Rowan-Salisbury schools lag in reading scores
By Maggie Blackwell
Rowan-Salisbury School System parents will receive state report cards from their schools today, but there is more to the picture than meets the eye.
While reading test scores for 2007-2008 appear to be poor, the scores are the result of the state's "re-norming" of reading tests, system officials say. Recalibration is an occasional step taken by the state to continually increase the challenge to students. The first year of the new test inevitably causes scores to fall across the state.
"The reading scores are not what we want to see for our students," Superintendent Dr. Judy Grissom said in a prepared statement. "History has shown that when achievement standards are raised, test scores drop off, so it is important to take into consideration that the reading scores do not necessarily mean that our students are reading at a lower level."
The state sent local school systems a conversion chart that relates the schools' scores to higher scores they would have received if the tests had not been recalibrated.
Just to keep things interesting, there is another complexity.
The adjusted scores do not reflect the tests taken by some exceptional students. Those students take "alternate assessments" rather than the typical end-of-grade tests taken by most students.
So while the adjusted scores give some picture of what schools' scores might be, they are not an exact comparison to the raw scores, which do include the alternate assessments for exceptional students.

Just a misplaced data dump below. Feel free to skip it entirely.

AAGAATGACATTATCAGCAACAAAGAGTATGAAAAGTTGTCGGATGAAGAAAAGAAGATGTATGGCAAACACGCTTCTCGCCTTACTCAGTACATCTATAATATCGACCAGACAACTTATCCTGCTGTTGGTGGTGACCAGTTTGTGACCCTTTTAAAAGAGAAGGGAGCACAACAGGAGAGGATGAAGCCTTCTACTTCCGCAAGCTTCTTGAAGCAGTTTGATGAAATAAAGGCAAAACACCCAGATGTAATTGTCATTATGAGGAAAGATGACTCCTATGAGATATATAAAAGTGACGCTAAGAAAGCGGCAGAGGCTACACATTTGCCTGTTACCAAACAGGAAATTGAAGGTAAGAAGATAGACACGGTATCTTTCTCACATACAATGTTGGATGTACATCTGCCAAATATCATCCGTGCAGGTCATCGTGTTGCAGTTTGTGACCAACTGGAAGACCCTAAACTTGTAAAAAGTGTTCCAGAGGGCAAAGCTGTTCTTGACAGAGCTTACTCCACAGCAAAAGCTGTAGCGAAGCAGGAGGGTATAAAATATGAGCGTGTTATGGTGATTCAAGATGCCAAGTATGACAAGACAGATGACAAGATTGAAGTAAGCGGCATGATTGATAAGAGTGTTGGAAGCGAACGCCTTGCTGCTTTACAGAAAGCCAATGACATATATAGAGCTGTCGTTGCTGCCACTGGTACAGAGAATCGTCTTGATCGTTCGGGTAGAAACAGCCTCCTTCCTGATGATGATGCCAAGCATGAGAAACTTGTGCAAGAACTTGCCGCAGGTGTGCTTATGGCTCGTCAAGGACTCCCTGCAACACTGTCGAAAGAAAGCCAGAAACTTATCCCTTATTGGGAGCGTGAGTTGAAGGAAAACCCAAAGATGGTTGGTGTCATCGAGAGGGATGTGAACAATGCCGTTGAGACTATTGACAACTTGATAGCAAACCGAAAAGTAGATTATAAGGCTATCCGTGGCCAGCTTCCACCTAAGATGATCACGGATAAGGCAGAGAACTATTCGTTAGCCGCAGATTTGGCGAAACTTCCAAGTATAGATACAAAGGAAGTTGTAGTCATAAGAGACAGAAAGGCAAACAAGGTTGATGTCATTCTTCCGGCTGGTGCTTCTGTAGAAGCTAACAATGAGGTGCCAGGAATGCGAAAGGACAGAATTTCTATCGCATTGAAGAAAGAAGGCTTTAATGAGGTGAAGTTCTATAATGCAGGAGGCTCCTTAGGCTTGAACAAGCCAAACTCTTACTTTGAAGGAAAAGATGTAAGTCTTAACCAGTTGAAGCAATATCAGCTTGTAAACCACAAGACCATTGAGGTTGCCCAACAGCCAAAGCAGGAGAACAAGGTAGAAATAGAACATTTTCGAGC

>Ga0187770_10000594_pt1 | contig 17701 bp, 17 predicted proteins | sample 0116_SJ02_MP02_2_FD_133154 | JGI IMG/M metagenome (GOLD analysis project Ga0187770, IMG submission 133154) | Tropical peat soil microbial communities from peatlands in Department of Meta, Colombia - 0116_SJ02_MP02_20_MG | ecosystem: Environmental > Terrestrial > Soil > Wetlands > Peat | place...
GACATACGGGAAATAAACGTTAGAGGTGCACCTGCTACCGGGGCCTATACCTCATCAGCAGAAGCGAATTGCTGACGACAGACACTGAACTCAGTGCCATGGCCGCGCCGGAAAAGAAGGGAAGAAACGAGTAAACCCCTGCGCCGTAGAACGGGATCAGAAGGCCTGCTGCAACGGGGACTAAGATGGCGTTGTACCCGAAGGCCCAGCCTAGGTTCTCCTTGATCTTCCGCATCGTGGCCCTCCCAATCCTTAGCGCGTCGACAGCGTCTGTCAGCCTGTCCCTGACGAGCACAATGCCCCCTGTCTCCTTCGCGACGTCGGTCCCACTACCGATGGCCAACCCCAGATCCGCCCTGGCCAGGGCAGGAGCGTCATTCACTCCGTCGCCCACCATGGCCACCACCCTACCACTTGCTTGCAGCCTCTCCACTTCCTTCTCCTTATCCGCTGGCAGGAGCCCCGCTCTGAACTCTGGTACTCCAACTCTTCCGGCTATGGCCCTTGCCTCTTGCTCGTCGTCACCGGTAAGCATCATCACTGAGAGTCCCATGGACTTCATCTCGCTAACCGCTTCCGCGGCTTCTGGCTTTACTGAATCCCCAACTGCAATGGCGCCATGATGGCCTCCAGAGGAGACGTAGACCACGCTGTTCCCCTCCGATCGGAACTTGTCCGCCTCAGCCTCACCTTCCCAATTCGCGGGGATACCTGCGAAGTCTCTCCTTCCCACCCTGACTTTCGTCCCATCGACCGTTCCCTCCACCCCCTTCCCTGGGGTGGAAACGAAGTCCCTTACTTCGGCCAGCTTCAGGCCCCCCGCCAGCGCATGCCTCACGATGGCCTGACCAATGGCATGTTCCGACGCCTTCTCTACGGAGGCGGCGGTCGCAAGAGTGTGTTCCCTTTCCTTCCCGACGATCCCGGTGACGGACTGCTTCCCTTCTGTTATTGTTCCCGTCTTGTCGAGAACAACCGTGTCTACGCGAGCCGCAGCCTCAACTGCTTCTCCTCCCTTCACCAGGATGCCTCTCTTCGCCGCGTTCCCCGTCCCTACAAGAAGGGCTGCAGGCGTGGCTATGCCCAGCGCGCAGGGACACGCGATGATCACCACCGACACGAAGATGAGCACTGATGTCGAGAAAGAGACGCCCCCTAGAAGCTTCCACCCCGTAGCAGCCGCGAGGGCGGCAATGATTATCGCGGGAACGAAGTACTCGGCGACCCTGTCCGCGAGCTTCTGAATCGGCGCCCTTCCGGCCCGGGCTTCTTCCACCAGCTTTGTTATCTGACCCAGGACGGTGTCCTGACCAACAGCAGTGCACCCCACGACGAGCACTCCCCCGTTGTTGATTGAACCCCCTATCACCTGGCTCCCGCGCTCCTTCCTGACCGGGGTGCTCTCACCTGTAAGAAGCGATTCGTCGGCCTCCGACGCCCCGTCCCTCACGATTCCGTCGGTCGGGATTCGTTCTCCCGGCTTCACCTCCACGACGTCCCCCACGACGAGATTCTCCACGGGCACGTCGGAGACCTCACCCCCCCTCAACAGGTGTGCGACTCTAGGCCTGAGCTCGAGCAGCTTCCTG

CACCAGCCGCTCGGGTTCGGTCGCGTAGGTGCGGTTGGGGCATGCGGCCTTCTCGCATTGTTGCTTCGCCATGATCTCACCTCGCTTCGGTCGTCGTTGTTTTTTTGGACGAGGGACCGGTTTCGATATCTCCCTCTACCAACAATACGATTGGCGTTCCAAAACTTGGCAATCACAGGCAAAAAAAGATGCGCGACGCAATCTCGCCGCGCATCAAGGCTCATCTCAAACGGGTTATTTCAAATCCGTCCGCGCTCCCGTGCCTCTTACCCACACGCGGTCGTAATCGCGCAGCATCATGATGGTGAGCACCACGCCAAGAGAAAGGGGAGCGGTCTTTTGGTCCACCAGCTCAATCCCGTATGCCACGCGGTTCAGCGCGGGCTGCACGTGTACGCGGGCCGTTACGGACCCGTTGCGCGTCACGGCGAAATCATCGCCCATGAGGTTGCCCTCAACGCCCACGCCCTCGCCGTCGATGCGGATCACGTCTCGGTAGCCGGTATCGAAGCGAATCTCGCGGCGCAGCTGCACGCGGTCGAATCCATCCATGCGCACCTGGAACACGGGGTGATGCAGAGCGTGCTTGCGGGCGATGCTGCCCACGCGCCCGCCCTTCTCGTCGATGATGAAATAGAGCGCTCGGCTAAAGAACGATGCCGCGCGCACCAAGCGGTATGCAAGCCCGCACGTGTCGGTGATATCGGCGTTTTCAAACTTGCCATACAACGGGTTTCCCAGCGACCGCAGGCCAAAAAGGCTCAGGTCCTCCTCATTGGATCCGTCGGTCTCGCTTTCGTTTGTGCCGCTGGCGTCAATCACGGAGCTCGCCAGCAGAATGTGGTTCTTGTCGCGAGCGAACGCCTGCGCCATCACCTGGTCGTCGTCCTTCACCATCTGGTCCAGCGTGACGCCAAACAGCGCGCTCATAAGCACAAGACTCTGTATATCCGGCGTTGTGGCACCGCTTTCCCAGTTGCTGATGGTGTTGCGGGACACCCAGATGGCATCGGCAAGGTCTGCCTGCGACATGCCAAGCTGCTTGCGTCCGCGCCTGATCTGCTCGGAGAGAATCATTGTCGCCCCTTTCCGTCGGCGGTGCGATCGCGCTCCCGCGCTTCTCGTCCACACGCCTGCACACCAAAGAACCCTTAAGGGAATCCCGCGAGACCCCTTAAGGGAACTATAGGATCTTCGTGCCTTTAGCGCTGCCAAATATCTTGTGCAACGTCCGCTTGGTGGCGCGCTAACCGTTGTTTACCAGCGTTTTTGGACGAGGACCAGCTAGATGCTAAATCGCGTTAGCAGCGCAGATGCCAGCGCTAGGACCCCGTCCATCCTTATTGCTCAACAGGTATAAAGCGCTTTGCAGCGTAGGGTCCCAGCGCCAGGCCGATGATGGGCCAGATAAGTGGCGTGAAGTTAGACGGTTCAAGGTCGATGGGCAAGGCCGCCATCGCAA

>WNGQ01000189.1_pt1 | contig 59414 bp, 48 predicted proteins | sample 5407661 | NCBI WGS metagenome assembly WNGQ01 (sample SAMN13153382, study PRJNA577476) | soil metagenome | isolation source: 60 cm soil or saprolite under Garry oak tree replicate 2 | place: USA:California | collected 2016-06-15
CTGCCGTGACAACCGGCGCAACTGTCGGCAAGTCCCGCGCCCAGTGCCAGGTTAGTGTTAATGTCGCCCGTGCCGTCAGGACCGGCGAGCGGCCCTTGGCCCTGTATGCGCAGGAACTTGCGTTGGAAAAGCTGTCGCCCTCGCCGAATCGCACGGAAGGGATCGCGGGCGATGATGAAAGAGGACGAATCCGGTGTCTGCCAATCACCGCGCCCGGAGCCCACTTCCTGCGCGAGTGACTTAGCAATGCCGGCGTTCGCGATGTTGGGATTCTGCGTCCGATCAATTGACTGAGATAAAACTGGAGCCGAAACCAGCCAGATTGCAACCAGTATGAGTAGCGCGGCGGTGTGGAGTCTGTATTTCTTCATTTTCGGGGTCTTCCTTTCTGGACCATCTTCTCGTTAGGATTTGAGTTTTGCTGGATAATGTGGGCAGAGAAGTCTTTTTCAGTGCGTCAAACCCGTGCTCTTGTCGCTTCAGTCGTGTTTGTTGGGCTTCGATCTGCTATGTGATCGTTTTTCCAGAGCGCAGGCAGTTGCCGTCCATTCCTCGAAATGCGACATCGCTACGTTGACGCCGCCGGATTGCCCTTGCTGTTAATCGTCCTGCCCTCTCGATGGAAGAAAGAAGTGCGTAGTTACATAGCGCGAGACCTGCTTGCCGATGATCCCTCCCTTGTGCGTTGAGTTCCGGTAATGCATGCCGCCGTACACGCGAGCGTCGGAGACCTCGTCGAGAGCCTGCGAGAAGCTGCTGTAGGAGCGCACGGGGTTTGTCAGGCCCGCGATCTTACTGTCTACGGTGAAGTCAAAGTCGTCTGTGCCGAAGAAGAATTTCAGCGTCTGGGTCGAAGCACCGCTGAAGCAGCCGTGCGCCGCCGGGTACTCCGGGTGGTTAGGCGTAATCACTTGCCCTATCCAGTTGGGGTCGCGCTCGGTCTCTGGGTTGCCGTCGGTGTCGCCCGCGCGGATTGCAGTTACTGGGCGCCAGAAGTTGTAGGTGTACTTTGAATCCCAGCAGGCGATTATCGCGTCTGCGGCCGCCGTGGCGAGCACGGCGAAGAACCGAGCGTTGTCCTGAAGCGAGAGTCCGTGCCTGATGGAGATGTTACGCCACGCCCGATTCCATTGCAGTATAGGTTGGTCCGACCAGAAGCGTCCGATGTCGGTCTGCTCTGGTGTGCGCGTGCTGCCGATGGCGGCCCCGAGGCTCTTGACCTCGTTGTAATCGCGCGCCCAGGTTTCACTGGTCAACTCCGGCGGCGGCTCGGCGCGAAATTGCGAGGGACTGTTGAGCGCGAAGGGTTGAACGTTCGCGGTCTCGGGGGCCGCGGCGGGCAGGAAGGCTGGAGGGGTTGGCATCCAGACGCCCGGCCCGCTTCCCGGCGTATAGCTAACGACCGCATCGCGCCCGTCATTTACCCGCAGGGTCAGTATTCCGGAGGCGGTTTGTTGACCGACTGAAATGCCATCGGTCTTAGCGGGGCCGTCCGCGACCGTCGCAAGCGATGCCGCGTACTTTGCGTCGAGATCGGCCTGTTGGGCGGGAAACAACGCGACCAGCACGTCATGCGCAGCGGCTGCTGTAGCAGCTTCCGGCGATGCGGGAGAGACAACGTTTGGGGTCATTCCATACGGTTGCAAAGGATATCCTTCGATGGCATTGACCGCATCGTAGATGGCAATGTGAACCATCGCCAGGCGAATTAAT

Because of the change in tests, it is a challenge to accurately compare this year's scores to last year's scores, educators say. It does appear that Rowan-Salisbury's scores this year are very close to last year's, but still fall short of the statewide average.
Using original scores for accuracy, frontrunners in elementary performance are Faith, Enochville and Bostian. In 2006-2007 the top three were Faith, Enochville and Mount Ulla, but Bostian surged ahead in 2007-2008.
The lower-scoring elementary schools are Koontz, Hanford Dole and North Rowan. The year prior, the bottom three were Koontz, Hanford Dole and Landis.
Of the system's seven middle schools, West Rowan, Corriher-Lipe, China Grove and Erwin scored higher with Knox, North Rowan and Southeast at the bottom. Corriher-Lipe, China Grove and Erwin's scores schoolwide were very close, with only fractions of a point between them.
Compared to statewide results, Rowan-Salisbury slipped from the year prior in grades 3-8. In 2006-2007, the system was only 3.2 percent behind the state average in the percentage of students who scored at or above grade level. For 2007-2008, the system lagged the state by 7.6 percent.
Across the state, 55.6 percent of students scored at or above grade level for the most recent academic year. That number was 48 percent in Rowan.
Most neighboring systems fared better:
- Iredell-Statesville: 62.5 percent.
- Davie County: 63.4 percent.
- Davidson County: 62.4 percent.
- Stanly County: 57.3 percent.
- Cabarrus County: 60.5 percent.
- Kannapolis City: 44.7 percent.
The school system has implemented a number of efforts to try to increase reading scores. These programs include reading assistants, word skills programs, support for English as a Second Language students, computer-based instructional programs and state literacy coaches at three middle schools.
"We have new initiatives, goals and expectations in place to help our students move forward," Grissom said. "Literacy coaches, tutors, and numerous reading programs are in place to help students achieve success at higher levels."
All students take end-of-grade tests as a measure for the No Child Left Behind program. Schools are measured by how many students make a score of 3 or 4 on the tests.
A grade of 3 indicates a student is working at grade level; 4 indicates a student is working above grade level. A school is considered to be at higher performance when a large number of students score at or above their grade level.
Performance at elementary schools is a critical concern in school systems, as students need to have a firm grasp of the basics early on in order to perform well in later years.
Students take end-of-grade tests for the first time in third grade.